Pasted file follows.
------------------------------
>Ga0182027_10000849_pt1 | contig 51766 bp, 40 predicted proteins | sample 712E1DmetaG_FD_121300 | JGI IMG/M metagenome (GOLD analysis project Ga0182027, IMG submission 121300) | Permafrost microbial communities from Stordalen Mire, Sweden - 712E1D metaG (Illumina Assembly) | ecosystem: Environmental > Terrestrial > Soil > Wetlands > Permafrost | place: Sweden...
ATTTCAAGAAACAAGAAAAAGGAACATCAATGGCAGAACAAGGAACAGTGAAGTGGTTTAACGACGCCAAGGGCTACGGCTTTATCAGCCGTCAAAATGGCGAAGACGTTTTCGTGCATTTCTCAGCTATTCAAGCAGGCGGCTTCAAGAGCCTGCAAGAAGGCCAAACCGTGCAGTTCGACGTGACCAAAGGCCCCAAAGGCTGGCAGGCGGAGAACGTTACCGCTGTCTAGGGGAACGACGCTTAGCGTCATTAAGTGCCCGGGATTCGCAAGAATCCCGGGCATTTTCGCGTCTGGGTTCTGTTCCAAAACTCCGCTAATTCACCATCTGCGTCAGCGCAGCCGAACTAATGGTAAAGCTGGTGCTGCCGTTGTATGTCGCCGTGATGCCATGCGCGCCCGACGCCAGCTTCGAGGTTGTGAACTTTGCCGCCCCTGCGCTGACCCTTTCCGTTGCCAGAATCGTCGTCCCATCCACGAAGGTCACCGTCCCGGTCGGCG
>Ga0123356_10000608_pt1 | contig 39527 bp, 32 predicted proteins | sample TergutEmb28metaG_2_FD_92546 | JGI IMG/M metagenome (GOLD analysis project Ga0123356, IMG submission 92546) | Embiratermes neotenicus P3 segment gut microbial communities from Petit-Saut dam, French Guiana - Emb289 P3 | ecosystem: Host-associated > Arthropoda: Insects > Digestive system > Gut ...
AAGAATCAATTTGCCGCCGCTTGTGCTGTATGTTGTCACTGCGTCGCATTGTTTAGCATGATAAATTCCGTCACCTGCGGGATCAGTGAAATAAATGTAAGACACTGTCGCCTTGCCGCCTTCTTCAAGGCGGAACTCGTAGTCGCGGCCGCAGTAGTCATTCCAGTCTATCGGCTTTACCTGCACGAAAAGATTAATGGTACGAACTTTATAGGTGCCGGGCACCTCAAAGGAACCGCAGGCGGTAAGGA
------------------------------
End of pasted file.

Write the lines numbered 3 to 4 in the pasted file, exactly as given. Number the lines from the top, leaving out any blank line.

>Ga0123356_10000608_pt1 | contig 39527 bp, 32 predicted proteins | sample TergutEmb28metaG_2_FD_92546 | JGI IMG/M metagenome (GOLD analysis project Ga0123356, IMG submission 92546) | Embiratermes neotenicus P3 segment gut microbial communities from Petit-Saut dam, French Guiana - Emb289 P3 | ecosystem: Host-associated > Arthropoda: Insects > Digestive system > Gut ...
AAGAATCAATTTGCCGCCGCTTGTGCTGTATGTTGTCACTGCGTCGCATTGTTTAGCATGATAAATTCCGTCACCTGCGGGATCAGTGAAATAAATGTAAGACACTGTCGCCTTGCCGCCTTCTTCAAGGCGGAACTCGTAGTCGCGGCCGCAGTAGTCATTCCAGTCTATCGGCTTTACCTGCACGAAAAGATTAATGGTACGAACTTTATAGGTGCCGGGCACCTCAAAGGAACCGCAGGCGGTAAGGA